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AHS nurse wins national award

October 6, 2015

Educator named 2015 Oncology Nurse of the Year

Story by Kristin Bernhard

A passion for oncology nursing, education and leadership has won national honours for Wayne Enders, an Alberta Health Services (AHS) nurse who was named Canada’s top oncology nurse here earlier today. The 2015 Boehringer Ingelheim Oncology Nurse of the Year Award was presented to Enders, a Clinical Nurse Educator for Community Oncology, at the Canadian Association of Nurses in Oncology (CANO/ACIO) Annual Conference. The award recognizes the unique contributions of an oncology nurse who consistently demonstrates the highest level of nursing excellence and leadership.

“I am honoured to have been chosen,” says Enders. “But I insist that I am accepting this award on behalf of the team I work with — not as an individual. It’s the team that makes things happen.”

Wayne Enders, a Clinical Nurse Educator for Community Oncology with AHS, has been recognized nationally for his passion at the highest level of nursing excellence and leadership.Enders has always accredited success to his team, which is perhaps one of the many reasons his team members stepped up to nominate him for this national recognition.

“Wayne is an extremely dedicated oncology-nursing professional who is respected by front line staff, administrators, primary care physicians, pharmacists and oncologists,” one colleague wrote in their nomination submission.

“He is without question one of the most dedicated nurses we have ever encountered,” wrote two others.

Enders, currently based in Edmonton at the Cross Cancer Institute, first became motivated to enter healthcare after enrolling in a high school work experience program that placed him at a local hospital.

“I was so inspired and fascinated by the skill, commitment and compassion the nurses and doctors displayed in caring for the infirmed and injured,” says Enders, “that I decided to venture into healthcare, first training as a nursing orderly then as a RN.”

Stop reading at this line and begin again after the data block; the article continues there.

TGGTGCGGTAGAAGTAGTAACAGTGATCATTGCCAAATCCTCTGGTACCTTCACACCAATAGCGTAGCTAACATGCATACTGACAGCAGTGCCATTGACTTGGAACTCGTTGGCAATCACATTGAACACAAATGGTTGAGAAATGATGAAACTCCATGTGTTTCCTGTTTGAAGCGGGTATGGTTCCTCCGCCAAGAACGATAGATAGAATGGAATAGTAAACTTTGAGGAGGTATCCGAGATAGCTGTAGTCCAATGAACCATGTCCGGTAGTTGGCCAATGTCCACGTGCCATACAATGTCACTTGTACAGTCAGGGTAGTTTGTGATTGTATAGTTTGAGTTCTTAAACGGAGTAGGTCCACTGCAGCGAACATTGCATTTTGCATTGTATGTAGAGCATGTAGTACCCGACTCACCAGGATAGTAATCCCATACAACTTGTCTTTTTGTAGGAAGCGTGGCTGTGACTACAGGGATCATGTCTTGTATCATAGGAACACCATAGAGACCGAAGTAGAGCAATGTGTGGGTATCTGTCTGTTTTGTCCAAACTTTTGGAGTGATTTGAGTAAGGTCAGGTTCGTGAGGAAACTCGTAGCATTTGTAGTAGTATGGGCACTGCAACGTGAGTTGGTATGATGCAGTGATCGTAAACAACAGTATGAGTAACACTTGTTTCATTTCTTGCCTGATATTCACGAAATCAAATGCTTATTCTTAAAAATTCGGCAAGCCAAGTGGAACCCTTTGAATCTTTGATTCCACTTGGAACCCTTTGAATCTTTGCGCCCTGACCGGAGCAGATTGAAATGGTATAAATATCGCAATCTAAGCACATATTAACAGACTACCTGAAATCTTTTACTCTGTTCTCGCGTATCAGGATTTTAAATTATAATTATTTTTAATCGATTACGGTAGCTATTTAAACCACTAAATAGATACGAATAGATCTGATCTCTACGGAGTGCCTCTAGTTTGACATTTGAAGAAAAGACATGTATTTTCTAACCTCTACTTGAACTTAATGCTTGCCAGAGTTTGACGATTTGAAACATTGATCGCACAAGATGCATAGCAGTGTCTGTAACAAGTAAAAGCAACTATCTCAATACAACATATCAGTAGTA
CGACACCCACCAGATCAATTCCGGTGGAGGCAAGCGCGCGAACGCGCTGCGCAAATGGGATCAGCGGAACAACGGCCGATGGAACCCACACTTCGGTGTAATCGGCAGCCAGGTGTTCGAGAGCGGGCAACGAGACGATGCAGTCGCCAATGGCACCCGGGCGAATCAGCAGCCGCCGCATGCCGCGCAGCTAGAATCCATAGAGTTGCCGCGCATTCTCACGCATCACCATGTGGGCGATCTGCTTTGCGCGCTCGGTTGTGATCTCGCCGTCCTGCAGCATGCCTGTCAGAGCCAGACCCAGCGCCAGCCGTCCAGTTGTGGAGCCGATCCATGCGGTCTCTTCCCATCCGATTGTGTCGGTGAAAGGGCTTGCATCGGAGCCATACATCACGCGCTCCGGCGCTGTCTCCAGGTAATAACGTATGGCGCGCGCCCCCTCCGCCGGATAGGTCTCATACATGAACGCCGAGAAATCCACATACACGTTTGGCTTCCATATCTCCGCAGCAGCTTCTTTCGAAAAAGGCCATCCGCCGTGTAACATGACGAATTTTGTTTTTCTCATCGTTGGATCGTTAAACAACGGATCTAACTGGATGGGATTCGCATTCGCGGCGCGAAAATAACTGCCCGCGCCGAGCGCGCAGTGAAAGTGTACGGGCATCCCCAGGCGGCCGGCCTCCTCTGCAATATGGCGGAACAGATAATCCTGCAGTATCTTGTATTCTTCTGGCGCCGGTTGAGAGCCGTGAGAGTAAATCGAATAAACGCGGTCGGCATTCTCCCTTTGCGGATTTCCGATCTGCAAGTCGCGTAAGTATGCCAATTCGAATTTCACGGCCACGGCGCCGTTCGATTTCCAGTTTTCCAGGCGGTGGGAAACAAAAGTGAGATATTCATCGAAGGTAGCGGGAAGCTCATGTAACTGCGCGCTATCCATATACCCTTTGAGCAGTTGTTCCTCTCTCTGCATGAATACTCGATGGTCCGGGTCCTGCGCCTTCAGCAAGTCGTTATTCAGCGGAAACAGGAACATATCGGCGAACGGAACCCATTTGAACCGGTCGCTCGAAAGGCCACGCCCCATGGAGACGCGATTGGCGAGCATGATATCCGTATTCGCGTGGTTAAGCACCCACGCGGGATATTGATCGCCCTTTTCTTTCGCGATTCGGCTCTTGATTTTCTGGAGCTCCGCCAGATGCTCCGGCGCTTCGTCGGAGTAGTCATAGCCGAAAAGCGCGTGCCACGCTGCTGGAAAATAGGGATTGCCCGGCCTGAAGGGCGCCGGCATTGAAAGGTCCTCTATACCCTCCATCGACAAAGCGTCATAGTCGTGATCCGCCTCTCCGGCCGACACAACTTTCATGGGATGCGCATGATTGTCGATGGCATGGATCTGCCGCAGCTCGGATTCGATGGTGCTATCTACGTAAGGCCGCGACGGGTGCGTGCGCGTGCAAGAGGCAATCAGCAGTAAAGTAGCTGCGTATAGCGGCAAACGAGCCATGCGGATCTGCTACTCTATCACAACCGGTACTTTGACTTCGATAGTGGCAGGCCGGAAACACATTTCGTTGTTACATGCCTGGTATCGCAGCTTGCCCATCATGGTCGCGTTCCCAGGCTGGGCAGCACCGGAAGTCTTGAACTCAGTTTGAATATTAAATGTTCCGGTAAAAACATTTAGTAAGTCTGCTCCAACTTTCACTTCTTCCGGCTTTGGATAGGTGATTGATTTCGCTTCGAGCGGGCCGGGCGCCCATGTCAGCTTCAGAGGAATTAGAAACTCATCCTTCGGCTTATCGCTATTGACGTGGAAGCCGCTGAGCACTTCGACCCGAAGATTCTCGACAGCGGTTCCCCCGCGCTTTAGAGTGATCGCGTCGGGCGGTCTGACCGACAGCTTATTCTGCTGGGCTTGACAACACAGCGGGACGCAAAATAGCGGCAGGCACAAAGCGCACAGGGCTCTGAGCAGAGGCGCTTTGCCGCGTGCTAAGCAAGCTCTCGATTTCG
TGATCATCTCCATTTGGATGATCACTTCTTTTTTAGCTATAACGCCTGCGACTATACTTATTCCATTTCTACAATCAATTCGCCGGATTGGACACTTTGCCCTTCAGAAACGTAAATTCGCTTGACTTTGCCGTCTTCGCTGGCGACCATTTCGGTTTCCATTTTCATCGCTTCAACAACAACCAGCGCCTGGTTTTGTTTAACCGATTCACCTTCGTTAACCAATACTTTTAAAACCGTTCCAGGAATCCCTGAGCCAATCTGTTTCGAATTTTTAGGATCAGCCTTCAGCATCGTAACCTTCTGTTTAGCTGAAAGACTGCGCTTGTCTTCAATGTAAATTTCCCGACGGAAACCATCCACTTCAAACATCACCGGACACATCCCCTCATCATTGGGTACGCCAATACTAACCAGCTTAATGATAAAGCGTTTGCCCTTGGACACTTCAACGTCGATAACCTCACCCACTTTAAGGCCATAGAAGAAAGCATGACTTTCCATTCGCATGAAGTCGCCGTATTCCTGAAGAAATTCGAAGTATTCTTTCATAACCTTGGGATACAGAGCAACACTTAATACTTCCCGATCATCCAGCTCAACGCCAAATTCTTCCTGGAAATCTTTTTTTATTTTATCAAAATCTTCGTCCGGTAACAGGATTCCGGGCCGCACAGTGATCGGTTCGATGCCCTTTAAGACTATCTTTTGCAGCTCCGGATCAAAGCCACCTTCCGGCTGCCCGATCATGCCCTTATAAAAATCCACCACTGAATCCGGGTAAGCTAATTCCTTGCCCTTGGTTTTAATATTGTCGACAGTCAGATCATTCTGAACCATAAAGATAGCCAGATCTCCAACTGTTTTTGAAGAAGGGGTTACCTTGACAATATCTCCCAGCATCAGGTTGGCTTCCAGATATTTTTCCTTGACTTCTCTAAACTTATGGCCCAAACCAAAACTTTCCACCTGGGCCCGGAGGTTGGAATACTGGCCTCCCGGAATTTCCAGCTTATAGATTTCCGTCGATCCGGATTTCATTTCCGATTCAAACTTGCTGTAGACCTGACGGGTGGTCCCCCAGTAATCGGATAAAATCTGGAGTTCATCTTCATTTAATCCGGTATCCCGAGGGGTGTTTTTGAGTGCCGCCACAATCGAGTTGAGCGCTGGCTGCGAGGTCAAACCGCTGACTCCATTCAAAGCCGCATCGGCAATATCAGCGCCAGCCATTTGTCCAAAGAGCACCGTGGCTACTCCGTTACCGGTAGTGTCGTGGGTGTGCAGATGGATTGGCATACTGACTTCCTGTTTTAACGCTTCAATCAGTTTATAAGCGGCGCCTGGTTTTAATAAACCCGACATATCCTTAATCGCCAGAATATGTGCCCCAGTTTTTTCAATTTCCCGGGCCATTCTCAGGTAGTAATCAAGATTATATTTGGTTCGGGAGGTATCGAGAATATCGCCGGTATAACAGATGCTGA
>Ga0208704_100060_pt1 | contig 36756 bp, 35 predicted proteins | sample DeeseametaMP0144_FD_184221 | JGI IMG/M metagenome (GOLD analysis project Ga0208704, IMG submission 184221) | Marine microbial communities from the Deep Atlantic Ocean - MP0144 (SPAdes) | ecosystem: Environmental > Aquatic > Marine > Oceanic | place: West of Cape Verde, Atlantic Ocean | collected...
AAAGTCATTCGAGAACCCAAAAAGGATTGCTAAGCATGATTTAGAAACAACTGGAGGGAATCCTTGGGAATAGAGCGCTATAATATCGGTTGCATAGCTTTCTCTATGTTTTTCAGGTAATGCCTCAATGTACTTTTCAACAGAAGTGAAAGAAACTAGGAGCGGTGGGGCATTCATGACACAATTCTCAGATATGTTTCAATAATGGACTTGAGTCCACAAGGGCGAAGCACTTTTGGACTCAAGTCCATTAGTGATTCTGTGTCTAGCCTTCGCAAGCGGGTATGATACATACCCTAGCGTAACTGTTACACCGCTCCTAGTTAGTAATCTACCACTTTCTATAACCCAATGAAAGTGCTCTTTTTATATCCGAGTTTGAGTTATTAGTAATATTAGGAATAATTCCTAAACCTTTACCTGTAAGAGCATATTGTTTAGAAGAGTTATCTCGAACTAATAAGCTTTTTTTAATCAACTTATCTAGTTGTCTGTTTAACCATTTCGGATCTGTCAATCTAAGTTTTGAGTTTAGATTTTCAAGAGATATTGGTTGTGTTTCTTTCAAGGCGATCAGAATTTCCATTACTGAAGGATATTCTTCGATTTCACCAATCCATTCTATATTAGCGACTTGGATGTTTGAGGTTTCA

After more than 40 years in the healthcare field, with half of that in community cancer care, he says he still loves the work he does.

“First and foremost, being part of a team that makes a difference in the life of those who are experiencing cancer is very rewarding,” says Enders. “Having the opportunity and privilege to work with the calibre of colleagues I have been, and continue to work with, is a pleasure.”

As one of first Alberta’s first nurses to be formally certified and trained to administer chemotherapy in a rural community cancer centre, during his years in Barrhead, Enders is today regarded by his colleagues as instrumental and a pioneer in rural oncology nursing role in the province:

“Wayne truly has worked hard to advance oncology-nursing practice provincially and nationally,” his nomination reads.

“He has touched the lives of many patients and oncology staff in rural and urban settings. He has been instrumental in fostering a culture of patient-centred care and safety in oncology. Wayne’s expertise and knowledge in oncology nursing is profound. His compassion and dedication to patient care and oncology nursing is an inspiration to all.”

The criteria for the 2015 award emphasized the theme: “People, Purpose, Passion”. Nominations were submitted by healthcare professionals, cancer patients, survivors and members of the community-at-large and then assessed by a panel of Canadian oncology nursing professionals, who watched for exemplary service in oncology nursing excellence, oncology leadership and advocacy.

Enders not only lives these award-winning qualities, he teaches them to others.

“Wayne’s devotion and dedication to teaching and promoting the specialty of oncology nursing to students, clinicians, physicians and administrators has been unyielding throughout his career,” his nomination reads.

“He has been a tremendous support to hundreds of new nurses entering the complex world of oncology and instrumental in mentoring and developing new nurses into competent, compassionate, specialized oncology nurses.”

“Through this award we recognize some of the outstanding achievements of Canadian oncology nurses,” says Barbara Fitzgerald, President of the Board of CANO/ACIO.

“Oncology nurses offer the highest standards of care and partner with individuals, families and populations who are living with, affected by or at risk for developing cancer. We are enormously proud of … how deeply engaged they are in caring for their patients.”

Enders, who plans on retiring within the year, also has a passion for woodworking. He's celebrating his award with his wife of 33 years, who is also a nurse, along with their three children and two grandchildren.

Congratulations Wayne.